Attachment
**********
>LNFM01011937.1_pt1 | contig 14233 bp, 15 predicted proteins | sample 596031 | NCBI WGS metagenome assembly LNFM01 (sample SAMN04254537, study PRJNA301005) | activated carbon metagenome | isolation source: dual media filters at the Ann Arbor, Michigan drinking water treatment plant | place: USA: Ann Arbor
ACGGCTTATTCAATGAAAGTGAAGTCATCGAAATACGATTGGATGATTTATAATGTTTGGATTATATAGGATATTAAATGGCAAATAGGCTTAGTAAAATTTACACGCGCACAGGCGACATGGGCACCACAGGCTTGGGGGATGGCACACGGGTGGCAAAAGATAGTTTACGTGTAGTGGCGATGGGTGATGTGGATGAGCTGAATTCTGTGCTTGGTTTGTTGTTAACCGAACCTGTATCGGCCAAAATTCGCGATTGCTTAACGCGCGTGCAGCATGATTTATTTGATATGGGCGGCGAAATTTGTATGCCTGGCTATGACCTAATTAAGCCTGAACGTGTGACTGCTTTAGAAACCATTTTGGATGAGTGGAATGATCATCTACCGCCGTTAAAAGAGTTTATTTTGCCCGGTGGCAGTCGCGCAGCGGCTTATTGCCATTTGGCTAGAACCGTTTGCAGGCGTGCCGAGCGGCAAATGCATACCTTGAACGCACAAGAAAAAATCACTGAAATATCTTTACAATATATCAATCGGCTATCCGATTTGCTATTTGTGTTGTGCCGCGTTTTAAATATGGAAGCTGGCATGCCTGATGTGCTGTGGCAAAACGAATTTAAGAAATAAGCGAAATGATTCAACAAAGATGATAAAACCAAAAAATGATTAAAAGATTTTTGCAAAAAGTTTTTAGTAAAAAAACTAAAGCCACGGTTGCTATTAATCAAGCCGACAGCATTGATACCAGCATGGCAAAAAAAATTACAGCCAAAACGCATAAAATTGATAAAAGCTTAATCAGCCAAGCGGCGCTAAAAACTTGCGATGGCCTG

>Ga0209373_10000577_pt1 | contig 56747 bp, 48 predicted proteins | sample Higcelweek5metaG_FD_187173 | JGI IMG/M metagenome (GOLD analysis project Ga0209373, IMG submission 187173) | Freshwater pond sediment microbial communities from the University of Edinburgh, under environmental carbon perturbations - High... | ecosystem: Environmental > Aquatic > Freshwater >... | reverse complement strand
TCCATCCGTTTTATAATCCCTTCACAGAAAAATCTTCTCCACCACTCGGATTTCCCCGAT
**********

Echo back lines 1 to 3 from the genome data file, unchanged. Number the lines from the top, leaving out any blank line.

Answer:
>LNFM01011937.1_pt1 | contig 14233 bp, 15 predicted proteins | sample 596031 | NCBI WGS metagenome assembly LNFM01 (sample SAMN04254537, study PRJNA301005) | activated carbon metagenome | isolation source: dual media filters at the Ann Arbor, Michigan drinking water treatment plant | place: USA: Ann Arbor
ACGGCTTATTCAATGAAAGTGAAGTCATCGAAATACGATTGGATGATTTATAATGTTTGGATTATATAGGATATTAAATGGCAAATAGGCTTAGTAAAATTTACACGCGCACAGGCGACATGGGCACCACAGGCTTGGGGGATGGCACACGGGTGGCAAAAGATAGTTTACGTGTAGTGGCGATGGGTGATGTGGATGAGCTGAATTCTGTGCTTGGTTTGTTGTTAACCGAACCTGTATCGGCCAAAATTCGCGATTGCTTAACGCGCGTGCAGCATGATTTATTTGATATGGGCGGCGAAATTTGTATGCCTGGCTATGACCTAATTAAGCCTGAACGTGTGACTGCTTTAGAAACCATTTTGGATGAGTGGAATGATCATCTACCGCCGTTAAAAGAGTTTATTTTGCCCGGTGGCAGTCGCGCAGCGGCTTATTGCCATTTGGCTAGAACCGTTTGCAGGCGTGCCGAGCGGCAAATGCATACCTTGAACGCACAAGAAAAAATCACTGAAATATCTTTACAATATATCAATCGGCTATCCGATTTGCTATTTGTGTTGTGCCGCGTTTTAAATATGGAAGCTGGCATGCCTGATGTGCTGTGGCAAAACGAATTTAAGAAATAAGCGAAATGATTCAACAAAGATGATAAAACCAAAAAATGATTAAAAGATTTTTGCAAAAAGTTTTTAGTAAAAAAACTAAAGCCACGGTTGCTATTAATCAAGCCGACAGCATTGATACCAGCATGGCAAAAAAAATTACAGCCAAAACGCATAAAATTGATAAAAGCTTAATCAGCCAAGCGGCGCTAAAAACTTGCGATGGCCTG

>Ga0209373_10000577_pt1 | contig 56747 bp, 48 predicted proteins | sample Higcelweek5metaG_FD_187173 | JGI IMG/M metagenome (GOLD analysis project Ga0209373, IMG submission 187173) | Freshwater pond sediment microbial communities from the University of Edinburgh, under environmental carbon perturbations - High... | ecosystem: Environmental > Aquatic > Freshwater >... | reverse complement strand